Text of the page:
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Jehovah’s Witnesses




A Visit to Italy

A Visit to Italy

ITALY is a country of contrasts—from sprawling beaches to rugged mountain ranges; from torrid summers in the south to frigid winters in the north. It is also a volcanic country, but only a few volcanoes—such as Stromboli and Mount Etna—are active.

Italy is one of the most densely populated countries in Europe. It has been traversed by many peoples, including Arabs, Byzantines, Greeks, Normans, and Phoenicians.

Tourists take gondola rides through the many canals in Venice

The country is rich in historical and artistic treasures. Ancient Greek and Roman ruins or Baroque and Renaissance architecture stand proudly in many of Italy’s towns and cities. Paintings, marble statues, and fountains are a credit to artists such as Bernini, Michelangelo, and Raphael.

Food plays a central role in daily life, and many customs revolve around local cuisine. Pasta is often served as a first course, followed by meat or fish with vegetables. Olive oil is used copiously, as it is produced there on a large scale. Pizza and risotto are well-known Italian dishes.

Pasta is a staple of Italian cuisine

 Italians are known for being warm, hospitable, and gregarious. Conversation is considered an art form, so it is common to see people chatting in public squares or enjoying animated conversation while strolling along a path.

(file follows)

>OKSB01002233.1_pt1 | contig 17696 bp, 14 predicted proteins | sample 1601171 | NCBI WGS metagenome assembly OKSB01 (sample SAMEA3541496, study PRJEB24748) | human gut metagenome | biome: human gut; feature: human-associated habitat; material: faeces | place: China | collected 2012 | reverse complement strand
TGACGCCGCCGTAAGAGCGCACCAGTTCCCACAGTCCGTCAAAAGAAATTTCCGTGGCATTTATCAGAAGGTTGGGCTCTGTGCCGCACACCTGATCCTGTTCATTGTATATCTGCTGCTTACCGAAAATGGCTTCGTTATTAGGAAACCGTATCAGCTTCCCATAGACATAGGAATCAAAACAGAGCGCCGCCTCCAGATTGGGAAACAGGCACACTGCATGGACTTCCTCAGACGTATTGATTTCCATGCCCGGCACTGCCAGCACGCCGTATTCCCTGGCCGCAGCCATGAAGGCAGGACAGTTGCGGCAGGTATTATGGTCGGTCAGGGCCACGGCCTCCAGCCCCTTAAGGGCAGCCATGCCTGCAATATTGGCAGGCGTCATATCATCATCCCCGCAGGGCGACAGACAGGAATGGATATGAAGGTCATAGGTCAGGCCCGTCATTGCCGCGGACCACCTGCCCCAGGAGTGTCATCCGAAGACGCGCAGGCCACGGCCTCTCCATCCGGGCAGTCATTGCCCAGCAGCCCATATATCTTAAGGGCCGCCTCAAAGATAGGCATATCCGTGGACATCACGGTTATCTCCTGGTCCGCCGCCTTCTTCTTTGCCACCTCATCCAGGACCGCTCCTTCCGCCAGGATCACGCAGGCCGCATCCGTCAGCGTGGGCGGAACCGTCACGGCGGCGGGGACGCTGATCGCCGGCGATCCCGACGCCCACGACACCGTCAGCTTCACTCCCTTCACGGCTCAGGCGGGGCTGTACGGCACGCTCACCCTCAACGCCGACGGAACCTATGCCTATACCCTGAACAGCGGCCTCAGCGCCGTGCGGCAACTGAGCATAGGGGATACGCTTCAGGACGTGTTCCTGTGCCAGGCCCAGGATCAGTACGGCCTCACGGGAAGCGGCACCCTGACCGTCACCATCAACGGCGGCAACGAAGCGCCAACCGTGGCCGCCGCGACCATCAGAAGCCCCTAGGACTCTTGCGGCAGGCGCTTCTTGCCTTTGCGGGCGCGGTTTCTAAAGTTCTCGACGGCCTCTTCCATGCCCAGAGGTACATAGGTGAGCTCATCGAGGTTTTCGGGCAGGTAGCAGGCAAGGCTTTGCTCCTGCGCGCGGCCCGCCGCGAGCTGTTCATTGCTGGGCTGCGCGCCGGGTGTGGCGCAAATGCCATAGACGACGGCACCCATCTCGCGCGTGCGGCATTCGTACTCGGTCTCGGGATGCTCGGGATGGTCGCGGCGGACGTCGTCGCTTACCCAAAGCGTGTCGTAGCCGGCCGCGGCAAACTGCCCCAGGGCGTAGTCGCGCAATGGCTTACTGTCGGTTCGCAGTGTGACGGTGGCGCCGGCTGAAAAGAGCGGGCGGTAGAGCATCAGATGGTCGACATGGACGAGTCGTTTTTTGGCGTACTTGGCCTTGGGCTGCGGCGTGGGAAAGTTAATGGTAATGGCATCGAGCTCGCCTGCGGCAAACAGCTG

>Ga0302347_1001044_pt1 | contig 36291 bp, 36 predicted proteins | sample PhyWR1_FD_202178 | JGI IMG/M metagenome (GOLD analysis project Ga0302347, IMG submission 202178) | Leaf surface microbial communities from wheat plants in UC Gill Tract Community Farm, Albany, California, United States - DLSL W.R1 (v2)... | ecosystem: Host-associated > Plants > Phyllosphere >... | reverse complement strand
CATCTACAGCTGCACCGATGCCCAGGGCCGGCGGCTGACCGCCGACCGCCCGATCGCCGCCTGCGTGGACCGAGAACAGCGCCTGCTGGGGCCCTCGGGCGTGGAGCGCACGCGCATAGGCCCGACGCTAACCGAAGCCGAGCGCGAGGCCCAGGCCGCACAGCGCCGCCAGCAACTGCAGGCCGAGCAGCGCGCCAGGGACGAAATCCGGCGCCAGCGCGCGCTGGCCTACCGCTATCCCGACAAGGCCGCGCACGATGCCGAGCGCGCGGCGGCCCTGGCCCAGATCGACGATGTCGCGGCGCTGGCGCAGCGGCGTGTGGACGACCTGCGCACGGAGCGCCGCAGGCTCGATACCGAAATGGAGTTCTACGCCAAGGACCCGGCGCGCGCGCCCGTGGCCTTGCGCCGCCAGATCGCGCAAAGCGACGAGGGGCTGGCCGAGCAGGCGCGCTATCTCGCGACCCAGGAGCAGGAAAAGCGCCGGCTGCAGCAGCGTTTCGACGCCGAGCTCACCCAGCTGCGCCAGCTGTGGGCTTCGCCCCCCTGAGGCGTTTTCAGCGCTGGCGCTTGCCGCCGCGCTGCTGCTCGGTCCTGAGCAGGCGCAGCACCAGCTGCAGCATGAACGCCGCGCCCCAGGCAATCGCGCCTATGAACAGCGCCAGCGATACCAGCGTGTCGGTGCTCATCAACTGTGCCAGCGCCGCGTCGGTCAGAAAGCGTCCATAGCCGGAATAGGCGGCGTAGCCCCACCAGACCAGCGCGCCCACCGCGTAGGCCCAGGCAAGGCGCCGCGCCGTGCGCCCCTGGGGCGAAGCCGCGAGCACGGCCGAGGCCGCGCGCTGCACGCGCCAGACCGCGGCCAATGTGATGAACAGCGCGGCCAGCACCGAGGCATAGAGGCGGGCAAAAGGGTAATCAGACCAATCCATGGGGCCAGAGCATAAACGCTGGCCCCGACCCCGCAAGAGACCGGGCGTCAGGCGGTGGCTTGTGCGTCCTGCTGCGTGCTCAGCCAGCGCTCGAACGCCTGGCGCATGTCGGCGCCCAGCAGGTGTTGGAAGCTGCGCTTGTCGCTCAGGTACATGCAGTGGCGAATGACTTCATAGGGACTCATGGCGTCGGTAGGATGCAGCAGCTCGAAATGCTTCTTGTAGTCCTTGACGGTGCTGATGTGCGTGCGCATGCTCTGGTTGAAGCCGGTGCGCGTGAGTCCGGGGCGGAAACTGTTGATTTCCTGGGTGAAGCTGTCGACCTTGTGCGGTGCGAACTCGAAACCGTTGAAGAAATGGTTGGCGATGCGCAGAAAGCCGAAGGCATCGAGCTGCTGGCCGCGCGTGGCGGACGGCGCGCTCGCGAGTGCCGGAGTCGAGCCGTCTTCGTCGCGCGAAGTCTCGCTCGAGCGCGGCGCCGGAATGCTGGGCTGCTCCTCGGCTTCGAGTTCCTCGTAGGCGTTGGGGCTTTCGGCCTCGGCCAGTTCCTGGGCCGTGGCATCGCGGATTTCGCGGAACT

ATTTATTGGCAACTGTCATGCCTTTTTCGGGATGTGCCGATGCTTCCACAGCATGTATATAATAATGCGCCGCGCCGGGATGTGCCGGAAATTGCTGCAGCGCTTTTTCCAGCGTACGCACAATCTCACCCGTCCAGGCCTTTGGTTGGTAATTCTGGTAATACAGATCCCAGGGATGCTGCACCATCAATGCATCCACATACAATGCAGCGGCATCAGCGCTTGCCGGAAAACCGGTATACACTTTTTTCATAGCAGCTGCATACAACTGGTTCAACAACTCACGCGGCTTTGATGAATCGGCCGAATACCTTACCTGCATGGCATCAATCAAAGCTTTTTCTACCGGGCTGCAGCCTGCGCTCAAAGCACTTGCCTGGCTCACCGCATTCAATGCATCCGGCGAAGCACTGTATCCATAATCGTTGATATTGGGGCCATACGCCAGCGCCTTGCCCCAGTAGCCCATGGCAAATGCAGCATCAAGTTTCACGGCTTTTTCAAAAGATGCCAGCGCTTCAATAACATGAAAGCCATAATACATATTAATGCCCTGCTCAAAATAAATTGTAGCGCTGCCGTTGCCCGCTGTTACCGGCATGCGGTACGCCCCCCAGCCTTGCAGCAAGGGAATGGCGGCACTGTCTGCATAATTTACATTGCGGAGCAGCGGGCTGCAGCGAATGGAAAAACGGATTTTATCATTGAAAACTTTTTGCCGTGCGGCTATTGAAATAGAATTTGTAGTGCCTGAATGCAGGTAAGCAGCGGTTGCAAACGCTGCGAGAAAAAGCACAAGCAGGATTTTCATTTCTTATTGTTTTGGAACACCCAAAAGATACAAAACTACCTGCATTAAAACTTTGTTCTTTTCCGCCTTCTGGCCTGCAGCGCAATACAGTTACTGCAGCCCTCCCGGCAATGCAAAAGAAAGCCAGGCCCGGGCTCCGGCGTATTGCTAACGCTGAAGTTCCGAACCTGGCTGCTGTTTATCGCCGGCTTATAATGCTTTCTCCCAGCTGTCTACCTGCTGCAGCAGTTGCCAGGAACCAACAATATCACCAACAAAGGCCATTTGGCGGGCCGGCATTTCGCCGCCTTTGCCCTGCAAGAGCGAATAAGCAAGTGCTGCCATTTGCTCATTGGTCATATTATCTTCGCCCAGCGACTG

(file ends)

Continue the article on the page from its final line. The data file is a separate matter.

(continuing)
Most of Italy’s population profess to be Roman Catholic, but few regularly attend church. The influence of the church is said to have weakened in recent decades, as public opinion has ignored long-held policies on abortion and divorce.

Jehovah’s Witnesses are thriving in Italy. They are well-known for teaching the Bible as part of their public ministry as well as for living by its standards. There are more than 3,000 congregations of Jehovah’s Witnesses throughout the country, and many of these congregations are reaching out to people who speak languages other than Italian. The need for foreign-language Bible instruction is seen in the fact that during a recent ten-year period, the number of foreigners in Italy tripled.


Although Vatican City is located in Rome, it has been an independent country since 1929 and is thus thought of as foreign soil by citizens of Italy.

The rugged Dolomites, a mountain range in northeastern Italy